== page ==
Home CHARLES COLLINS vs. JOHN P. WISE & another.

190 Mass. 206

December 13, 1905 - January 4, 1906

Suffolk County


Assault and Battery. Master and Servant. Practice, Civil, Verdict.

In an action for injuries from an assault and battery alleged to have been committed by a servant of the defendant, if the plaintiff's evidence tends to show the commission of an assault by a person in the employ of the defendant at a time when he was not acting within the scope of his employment, but the defendant's evidence tends to show that the assault was committed by the servant in the protection of his master's property under circumstances entirely different from those testified to by the plaintiff, a verdict for the plaintiff may be supported on the ground that the jury adopted the defendant's theory of the assault and found that the servant used more force than was necessary for his lawful purpose.

TORT for injuries from an assault and battery alleged to have been committed by a servant of the defendants, as described in the opinion. Writ in the Municipal Court of the City of Boston dated September 28, 1903.

On appeal to the Superior Court the case was tried before Bell, J. The jury returned a verdict for the plaintiff in the sum of $200; and the defendants alleged exceptions.

J. W. Converse, for the defendants.

A. J. Connell, (J. M. Sullivan with him,) for the plaintiff.

SHELDON, J. This was an action to recover damages for an

Page 207

assault committed upon the plaintiff by a bartender employed by the defendants in their store. The plaintiff testified that about half-past six o'clock in the evening he went to the defendants' store, bought and drank a glass of beer, obtained from a bartender a key to a water closet, which he used, and left the store; that about half an hour later he returned to the store to use the closet, and asked one Sullivan, another bartender, for this key, who refused to let him have it; that after some talk he told Sullivan that he had used the closet a little while ago, and then Sullivan came out from behind the bar and said to the plaintiff, "You are the fellow that used it, are you?" and committed the assault complained of. There was also evidence that Sullivan had heard that this closet had been defiled. The defendants' testimony tended to show that Sullivan was employed only as a bartender to take, prepare and serve orders for drinks, and collect pay for them, and had no authority to eject people from the premises, and nothing to do with maintaining order therein or with keeping them clean; that he had got through work at six o'clock in the afternoon and had left the store, but returned about seven o'clock in the evening merely to go to this closet; that on his coming out of the closet the plaintiff attempted to take the key from him by force, and he simply resisted this attempt by such force as was necessary, and did not strike or kick the plaintiff at all.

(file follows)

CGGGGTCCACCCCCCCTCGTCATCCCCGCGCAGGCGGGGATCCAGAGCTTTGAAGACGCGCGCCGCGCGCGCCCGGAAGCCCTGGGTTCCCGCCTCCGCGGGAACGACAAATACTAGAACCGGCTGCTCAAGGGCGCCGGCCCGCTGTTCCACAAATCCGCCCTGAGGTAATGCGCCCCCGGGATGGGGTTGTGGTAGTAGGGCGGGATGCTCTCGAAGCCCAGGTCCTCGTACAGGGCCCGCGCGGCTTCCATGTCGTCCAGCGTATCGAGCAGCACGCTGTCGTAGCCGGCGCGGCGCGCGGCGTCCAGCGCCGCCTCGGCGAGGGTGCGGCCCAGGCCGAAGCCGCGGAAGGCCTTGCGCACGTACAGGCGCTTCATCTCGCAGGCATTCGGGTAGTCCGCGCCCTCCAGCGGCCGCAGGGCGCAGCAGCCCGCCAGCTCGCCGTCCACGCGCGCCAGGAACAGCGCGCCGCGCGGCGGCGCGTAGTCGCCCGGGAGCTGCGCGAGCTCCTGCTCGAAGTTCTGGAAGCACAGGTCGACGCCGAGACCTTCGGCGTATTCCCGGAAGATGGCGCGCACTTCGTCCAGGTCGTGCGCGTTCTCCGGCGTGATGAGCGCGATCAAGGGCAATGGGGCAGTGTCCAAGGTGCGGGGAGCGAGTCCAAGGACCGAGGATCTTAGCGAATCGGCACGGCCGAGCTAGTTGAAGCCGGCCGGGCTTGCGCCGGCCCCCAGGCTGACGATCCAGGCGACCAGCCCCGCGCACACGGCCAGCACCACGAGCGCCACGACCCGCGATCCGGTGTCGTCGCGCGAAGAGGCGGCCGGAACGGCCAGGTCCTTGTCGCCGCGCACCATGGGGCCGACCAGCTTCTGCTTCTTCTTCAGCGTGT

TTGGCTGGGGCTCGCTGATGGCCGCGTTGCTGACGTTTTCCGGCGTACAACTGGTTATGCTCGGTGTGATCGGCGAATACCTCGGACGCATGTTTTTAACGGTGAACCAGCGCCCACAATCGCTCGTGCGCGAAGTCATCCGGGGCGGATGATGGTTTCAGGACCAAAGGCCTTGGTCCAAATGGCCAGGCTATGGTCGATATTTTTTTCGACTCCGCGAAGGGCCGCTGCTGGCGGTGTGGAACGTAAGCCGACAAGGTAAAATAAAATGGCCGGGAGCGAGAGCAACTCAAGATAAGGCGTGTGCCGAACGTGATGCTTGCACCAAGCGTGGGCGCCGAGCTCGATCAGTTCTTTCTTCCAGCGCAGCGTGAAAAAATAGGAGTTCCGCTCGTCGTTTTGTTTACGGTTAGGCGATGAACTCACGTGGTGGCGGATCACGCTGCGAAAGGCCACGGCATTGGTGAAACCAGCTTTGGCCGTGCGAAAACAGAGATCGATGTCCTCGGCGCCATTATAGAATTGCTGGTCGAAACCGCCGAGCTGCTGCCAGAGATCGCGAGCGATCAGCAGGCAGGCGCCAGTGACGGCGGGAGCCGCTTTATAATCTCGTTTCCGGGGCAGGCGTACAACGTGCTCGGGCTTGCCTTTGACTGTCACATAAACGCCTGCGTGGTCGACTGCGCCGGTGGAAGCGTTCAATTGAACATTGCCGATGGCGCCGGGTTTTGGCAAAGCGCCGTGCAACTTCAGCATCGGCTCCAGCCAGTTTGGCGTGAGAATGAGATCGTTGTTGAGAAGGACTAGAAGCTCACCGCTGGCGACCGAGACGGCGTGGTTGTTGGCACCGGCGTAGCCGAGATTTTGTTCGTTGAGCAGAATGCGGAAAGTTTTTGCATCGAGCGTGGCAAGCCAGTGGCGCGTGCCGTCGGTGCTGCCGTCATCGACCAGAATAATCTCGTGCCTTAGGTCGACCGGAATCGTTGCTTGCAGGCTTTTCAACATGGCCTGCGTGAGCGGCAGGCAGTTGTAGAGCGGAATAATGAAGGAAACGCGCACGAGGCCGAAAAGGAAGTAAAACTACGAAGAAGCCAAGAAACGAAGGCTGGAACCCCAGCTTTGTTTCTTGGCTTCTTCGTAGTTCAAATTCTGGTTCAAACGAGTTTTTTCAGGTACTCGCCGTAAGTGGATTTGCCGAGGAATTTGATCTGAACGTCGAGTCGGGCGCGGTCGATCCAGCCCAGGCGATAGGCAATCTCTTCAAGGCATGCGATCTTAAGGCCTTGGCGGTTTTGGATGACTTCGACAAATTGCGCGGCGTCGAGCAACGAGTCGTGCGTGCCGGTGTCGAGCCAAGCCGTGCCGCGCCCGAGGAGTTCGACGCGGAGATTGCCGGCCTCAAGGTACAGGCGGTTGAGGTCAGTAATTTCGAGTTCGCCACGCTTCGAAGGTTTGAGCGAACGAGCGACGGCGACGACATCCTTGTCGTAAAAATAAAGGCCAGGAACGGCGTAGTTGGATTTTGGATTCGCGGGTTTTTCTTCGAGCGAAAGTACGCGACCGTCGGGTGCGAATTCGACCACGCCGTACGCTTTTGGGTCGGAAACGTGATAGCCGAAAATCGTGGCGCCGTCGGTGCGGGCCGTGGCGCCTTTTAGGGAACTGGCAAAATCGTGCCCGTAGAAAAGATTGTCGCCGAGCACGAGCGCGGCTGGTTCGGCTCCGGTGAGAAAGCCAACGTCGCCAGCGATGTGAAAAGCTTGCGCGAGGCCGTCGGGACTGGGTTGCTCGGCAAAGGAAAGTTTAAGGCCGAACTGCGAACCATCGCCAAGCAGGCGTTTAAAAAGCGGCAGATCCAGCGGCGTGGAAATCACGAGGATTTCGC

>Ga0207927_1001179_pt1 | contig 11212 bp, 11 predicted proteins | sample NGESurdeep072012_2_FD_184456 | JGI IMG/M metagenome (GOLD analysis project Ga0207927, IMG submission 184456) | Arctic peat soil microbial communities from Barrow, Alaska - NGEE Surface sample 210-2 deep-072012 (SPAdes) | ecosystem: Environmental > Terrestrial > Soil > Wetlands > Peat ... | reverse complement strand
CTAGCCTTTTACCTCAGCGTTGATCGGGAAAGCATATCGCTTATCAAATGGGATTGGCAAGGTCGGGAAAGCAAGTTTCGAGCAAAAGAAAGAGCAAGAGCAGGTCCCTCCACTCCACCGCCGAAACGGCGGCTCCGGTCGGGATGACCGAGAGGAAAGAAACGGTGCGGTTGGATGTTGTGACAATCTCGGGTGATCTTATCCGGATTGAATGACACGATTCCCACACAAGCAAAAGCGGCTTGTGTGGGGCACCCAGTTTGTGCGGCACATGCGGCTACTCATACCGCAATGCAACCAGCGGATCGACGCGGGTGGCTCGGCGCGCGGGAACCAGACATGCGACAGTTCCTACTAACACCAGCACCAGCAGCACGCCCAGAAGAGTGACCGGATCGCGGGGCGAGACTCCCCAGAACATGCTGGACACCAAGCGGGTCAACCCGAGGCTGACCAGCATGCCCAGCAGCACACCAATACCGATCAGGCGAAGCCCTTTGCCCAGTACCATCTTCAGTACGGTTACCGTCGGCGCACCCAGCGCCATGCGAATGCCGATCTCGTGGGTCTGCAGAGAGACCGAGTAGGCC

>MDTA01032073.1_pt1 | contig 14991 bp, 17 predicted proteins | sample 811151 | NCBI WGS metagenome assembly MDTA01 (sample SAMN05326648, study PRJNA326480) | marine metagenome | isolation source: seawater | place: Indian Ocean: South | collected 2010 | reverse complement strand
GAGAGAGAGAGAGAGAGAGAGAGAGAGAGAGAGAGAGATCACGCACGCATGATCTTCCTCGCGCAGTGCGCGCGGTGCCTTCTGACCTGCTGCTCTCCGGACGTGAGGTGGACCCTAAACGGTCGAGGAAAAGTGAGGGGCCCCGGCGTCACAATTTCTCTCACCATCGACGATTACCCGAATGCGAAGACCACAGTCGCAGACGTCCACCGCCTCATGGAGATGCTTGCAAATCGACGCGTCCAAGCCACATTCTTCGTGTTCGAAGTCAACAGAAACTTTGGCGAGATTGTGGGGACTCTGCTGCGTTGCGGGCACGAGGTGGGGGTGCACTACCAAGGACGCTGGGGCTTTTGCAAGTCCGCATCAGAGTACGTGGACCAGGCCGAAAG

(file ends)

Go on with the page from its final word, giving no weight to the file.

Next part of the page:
The defendants asked the judge to give several instructions to the jury, all of which were given in substance except the first, that there was no evidence in the case showing liability of the defendants, and the verdict must be for them. The judge left the question to the jury whether, if an assault was committed, it was done by Sullivan in the discharge or attempted discharge of a duty imposed upon him by the defendants, and instructed them that if in the exercise of any such duty Sullivan unjustifiably assaulted the plaintiff, or in the exercise of self defence exceeded the reasonable amount of force necessary therefor, that would make the defendants liable.

The defendants' contention is that the jury had no right, upon the plaintiffs evidence, to find that Sullivan's assault was committed in the pursuit of any duty resting upon him as the servant of the defendants; and they rely upon

Page 208

Howe v. Newmarch, 12 Allen 49. And doubtless the plaintiffs evidence did tend strongly to indicate that Sullivan made the assault, not for the purpose of protecting the defendants' property, but merely to punish the plaintiff for having previously defiled the closet; in which case it would be difficult to hold the defendants liable for his act. Brown v. Boston Ice Co. 178 Mass. 108. But we need not spend time upon this question, for we are of opinion that upon the defendants' evidence the jury were justified in finding that Sullivan was acting within the scope of his employment and for the purpose of protecting their property in his charge. He testified that the plaintiff attempted to take the key from him by force, and that he resisted this attempt; and the jury well might have found that the force which he used exceeded what was necessary for this purpose. The question was properly submitted to the jury, and the instructions were sufficiently favorable to the defendants.

Exceptions overruled.